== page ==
Community activist Erica Kessie pointed to social ills such as parents failing to register children who do not have birth certificates, and children as young as 10 not attending school because their grandmothers are caring for them as their parents are addicted to drugs, selling drugs or are members of gangs.
“I’m aware of some graduates who are unable to find work. They applied for various positions. They sit in the library every day, hoping for a miracle. The poverty, unemployment and crime situation in Hanover Park is deteriorating,” said Kessie.
Gang-infested areas of Manenberg and Hanover Park have been declared red zones for emergency services following deadly shootings. But these areas weren’t among the leading crime hot spot areas identified during the release of the police’s fourth quarter crime stats for 2022/23.
The top three police stations with the most reported murders were Umlazi in Kwazulu-Natal, with 68 murders, followed by Inanda in KZN with 64, and Delft on the Cape Flats with 60 reported cases.
Convictions ‘will make a difference’
Imraahn Mukaddam, an Elsies River community leader, believes the convictions will make a difference. According to Mukaddam, there is a link between prison sentences for high-profile criminals and a decrease in gang-related crime.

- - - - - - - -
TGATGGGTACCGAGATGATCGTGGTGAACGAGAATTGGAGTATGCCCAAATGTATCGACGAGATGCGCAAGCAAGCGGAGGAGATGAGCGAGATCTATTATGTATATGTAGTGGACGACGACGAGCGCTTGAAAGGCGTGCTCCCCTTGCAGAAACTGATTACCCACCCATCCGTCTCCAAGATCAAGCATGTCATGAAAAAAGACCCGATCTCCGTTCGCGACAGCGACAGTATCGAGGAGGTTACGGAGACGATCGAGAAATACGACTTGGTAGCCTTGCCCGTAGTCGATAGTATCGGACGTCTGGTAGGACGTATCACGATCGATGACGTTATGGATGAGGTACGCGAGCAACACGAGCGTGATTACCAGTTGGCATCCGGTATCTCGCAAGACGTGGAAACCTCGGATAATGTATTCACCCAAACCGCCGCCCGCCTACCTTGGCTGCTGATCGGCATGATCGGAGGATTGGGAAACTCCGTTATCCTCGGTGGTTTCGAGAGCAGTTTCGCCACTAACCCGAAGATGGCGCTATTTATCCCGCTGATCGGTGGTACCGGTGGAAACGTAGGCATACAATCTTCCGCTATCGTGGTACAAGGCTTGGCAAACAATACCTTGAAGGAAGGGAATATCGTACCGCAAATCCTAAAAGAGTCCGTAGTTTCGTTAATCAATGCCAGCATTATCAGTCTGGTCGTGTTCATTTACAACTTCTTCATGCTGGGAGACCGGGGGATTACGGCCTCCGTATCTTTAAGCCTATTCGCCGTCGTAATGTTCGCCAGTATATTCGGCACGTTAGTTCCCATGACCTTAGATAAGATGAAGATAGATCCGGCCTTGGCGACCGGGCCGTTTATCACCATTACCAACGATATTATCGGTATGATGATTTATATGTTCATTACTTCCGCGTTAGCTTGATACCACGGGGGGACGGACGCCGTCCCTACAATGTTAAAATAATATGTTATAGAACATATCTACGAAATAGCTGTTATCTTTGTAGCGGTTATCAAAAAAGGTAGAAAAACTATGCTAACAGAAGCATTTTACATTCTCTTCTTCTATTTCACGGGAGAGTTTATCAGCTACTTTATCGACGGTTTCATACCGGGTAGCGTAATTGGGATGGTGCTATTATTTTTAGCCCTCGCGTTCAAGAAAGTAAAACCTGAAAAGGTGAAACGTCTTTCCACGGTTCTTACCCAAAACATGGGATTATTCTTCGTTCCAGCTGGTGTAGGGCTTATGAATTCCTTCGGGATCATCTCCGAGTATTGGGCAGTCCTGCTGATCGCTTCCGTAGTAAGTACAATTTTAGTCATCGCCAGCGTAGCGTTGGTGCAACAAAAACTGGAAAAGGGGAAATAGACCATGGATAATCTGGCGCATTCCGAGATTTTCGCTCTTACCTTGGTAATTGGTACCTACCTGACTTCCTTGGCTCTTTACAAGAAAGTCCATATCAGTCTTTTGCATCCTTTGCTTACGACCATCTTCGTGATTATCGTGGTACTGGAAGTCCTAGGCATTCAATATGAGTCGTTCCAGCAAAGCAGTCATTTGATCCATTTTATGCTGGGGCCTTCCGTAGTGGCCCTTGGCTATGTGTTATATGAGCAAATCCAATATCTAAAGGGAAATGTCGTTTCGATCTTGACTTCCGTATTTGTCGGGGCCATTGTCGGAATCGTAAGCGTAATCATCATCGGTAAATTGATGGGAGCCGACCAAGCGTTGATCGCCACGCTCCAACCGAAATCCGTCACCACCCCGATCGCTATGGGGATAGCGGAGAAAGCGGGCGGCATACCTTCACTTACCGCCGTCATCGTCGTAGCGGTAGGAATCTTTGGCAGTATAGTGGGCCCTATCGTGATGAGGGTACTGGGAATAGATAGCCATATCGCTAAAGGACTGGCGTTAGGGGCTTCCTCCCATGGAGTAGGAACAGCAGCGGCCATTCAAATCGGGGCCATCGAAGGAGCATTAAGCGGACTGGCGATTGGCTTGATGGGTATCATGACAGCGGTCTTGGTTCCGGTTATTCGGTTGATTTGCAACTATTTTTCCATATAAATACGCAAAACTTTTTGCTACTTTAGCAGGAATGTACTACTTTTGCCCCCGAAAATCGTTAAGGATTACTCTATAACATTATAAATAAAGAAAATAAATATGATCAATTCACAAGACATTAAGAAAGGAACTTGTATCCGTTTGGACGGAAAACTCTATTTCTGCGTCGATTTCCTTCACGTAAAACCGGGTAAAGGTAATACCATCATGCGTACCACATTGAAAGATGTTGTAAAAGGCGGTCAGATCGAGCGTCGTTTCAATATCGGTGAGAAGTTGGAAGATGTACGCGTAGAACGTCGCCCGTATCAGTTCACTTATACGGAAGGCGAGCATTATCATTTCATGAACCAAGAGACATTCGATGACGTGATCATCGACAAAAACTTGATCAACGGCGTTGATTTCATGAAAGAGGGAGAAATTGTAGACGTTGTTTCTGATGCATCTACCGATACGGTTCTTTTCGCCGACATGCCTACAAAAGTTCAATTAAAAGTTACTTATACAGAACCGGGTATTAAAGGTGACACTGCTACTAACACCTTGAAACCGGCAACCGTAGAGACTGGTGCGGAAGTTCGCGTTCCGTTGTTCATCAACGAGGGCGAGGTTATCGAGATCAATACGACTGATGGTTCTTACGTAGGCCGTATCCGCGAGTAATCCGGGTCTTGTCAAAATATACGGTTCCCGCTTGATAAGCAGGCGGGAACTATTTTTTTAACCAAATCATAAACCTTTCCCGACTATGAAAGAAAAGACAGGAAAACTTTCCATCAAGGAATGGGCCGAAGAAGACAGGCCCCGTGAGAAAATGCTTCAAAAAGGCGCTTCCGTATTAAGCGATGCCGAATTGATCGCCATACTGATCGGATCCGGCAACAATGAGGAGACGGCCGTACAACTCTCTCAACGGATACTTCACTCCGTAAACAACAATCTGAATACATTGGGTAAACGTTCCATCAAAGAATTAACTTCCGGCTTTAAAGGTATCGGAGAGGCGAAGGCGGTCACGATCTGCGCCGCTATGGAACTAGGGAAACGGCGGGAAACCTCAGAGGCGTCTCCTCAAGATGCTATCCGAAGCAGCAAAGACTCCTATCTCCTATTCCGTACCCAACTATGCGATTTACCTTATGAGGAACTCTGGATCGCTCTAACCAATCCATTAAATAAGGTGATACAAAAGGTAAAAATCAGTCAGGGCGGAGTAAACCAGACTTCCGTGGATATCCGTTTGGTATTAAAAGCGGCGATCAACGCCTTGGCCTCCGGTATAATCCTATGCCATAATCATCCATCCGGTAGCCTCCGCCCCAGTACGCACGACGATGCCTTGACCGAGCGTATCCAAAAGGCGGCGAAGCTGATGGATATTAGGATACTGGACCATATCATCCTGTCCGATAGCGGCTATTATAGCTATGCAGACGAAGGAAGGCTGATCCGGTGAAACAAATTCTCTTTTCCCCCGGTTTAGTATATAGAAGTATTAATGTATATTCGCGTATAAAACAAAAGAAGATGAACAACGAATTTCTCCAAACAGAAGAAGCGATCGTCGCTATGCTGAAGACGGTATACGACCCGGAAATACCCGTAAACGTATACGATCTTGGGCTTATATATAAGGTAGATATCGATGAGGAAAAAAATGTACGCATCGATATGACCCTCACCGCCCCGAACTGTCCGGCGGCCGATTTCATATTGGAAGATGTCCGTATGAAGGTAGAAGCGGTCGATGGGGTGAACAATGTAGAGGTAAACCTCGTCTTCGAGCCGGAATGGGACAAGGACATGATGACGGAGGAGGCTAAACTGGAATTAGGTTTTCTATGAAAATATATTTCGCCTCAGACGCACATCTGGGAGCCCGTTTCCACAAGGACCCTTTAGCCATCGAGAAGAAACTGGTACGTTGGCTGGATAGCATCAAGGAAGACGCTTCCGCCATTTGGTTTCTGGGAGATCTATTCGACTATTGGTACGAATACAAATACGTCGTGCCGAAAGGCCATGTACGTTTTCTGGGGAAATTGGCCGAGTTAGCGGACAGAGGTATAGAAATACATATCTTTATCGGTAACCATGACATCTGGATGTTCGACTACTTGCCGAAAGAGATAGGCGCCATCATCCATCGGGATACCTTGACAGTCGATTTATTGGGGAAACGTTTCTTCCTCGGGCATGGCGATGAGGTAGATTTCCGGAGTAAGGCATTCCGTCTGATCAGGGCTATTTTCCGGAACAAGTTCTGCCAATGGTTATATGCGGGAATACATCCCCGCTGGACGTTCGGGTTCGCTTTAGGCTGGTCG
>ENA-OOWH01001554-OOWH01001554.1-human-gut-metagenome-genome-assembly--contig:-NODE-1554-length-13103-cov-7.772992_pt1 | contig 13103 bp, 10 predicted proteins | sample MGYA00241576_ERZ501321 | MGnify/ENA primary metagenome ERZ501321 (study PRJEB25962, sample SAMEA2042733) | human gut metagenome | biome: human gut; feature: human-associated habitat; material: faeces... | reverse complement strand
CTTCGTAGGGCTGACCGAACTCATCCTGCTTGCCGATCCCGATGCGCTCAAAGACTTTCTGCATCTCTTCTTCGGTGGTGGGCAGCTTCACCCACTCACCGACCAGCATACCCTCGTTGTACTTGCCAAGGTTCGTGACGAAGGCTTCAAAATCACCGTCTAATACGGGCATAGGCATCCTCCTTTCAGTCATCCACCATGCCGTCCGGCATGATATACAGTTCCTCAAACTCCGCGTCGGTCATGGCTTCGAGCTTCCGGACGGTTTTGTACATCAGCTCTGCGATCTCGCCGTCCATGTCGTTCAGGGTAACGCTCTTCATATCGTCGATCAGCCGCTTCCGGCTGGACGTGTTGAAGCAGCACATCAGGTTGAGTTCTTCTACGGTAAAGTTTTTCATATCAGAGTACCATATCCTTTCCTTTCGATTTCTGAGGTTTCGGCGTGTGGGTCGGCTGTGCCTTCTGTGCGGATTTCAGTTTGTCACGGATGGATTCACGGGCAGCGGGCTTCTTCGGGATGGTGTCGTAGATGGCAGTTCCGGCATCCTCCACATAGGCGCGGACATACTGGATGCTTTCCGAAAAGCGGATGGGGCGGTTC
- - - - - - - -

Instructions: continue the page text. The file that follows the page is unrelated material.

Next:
“Sentences imposed by courts appear to destabilise that particular gang. Those in line and ready to take over lack sophistication in terms of successful planning.
“We have seen that a gang leader will not normally surround himself with people who can fill his shoes because those people will be a threat to him. They surround themselves with pawns who they can dictate to and control,” he said.
Martin Ewi, a senior researcher at the Institute for Security Studies, said the purpose of the law is deterrence – to send a message to would-be criminals. He said such sentences send the message to potential offenders that they will meet the same fate if they commit crimes.
Leaders ‘run gangs from prison’
However, he raised concerns that in most of these cases, those sentenced to prison continue to run their gangs from behind bars and are still considered leaders by the members.
Ewi said that while gang leaders can often afford quality defence lawyers and get lower sentences, “if the courts are consistent and systematic in passing out these harsh sentences, it does have a deterrent effect to some extent”.
He said that in some circumstances, convictions weaken gangs when an important individual is removed, but in the world of organised crime, this is not always the case.
The Laughing Boys case was successfully prosecuted by Denise Greyling SC and advocate Alfred Isaacs for the National Prosecuting Authority.
After sentencing, Isaacs remarked: “It was a pleasure to serve and be of service to the community of Hanover Park in our fight to see justice, for justice to be seen to be done for the deceased, their loved ones, and the victims in these crimes.
“We must be thankful that our witnesses remained safe before the trial started and during the trial, as the investigating officer informed me prior to the trial that our witnesses were threatened that if they testify, they will be killed.
“Let our communities take back our areas by saying, ‘No more… we shall not fear to testify in courts against gangsters.’ ” DM